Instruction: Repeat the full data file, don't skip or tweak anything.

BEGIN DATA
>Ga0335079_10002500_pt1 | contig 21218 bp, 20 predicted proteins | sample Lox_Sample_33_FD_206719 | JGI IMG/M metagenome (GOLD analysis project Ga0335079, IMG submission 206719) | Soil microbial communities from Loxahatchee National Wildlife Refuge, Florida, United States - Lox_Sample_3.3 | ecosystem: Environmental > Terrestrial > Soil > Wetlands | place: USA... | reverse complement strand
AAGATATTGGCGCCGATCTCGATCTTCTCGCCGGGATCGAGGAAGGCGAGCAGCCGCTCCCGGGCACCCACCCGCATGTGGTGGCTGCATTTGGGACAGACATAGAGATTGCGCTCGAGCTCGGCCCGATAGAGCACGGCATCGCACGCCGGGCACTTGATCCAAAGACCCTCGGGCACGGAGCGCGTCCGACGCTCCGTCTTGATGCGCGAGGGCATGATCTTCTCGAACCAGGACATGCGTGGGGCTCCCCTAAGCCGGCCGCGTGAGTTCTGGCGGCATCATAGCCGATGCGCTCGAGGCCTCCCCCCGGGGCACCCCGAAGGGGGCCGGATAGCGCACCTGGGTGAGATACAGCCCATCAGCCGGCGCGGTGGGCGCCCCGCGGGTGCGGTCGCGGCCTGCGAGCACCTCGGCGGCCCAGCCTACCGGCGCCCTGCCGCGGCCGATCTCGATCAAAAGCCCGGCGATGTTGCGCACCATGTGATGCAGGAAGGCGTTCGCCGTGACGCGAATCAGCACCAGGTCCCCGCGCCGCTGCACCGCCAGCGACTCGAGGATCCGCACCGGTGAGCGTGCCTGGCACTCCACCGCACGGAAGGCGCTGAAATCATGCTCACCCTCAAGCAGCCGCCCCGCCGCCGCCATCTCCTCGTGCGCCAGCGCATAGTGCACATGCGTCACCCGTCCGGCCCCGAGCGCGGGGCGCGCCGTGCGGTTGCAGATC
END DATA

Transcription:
>Ga0335079_10002500_pt1 | contig 21218 bp, 20 predicted proteins | sample Lox_Sample_33_FD_206719 | JGI IMG/M metagenome (GOLD analysis project Ga0335079, IMG submission 206719) | Soil microbial communities from Loxahatchee National Wildlife Refuge, Florida, United States - Lox_Sample_3.3 | ecosystem: Environmental > Terrestrial > Soil > Wetlands | place: USA... | reverse complement strand
AAGATATTGGCGCCGATCTCGATCTTCTCGCCGGGATCGAGGAAGGCGAGCAGCCGCTCCCGGGCACCCACCCGCATGTGGTGGCTGCATTTGGGACAGACATAGAGATTGCGCTCGAGCTCGGCCCGATAGAGCACGGCATCGCACGCCGGGCACTTGATCCAAAGACCCTCGGGCACGGAGCGCGTCCGACGCTCCGTCTTGATGCGCGAGGGCATGATCTTCTCGAACCAGGACATGCGTGGGGCTCCCCTAAGCCGGCCGCGTGAGTTCTGGCGGCATCATAGCCGATGCGCTCGAGGCCTCCCCCCGGGGCACCCCGAAGGGGGCCGGATAGCGCACCTGGGTGAGATACAGCCCATCAGCCGGCGCGGTGGGCGCCCCGCGGGTGCGGTCGCGGCCTGCGAGCACCTCGGCGGCCCAGCCTACCGGCGCCCTGCCGCGGCCGATCTCGATCAAAAGCCCGGCGATGTTGCGCACCATGTGATGCAGGAAGGCGTTCGCCGTGACGCGAATCAGCACCAGGTCCCCGCGCCGCTGCACCGCCAGCGACTCGAGGATCCGCACCGGTGAGCGTGCCTGGCACTCCACCGCACGGAAGGCGCTGAAATCATGCTCACCCTCAAGCAGCCGCCCCGCCGCCGCCATCTCCTCGTGCGCCAGCGCATAGTGCACATGCGTCACCCGTCCGGCCCCGAGCGCGGGGCGCGCCGTGCGGTTGCAGATC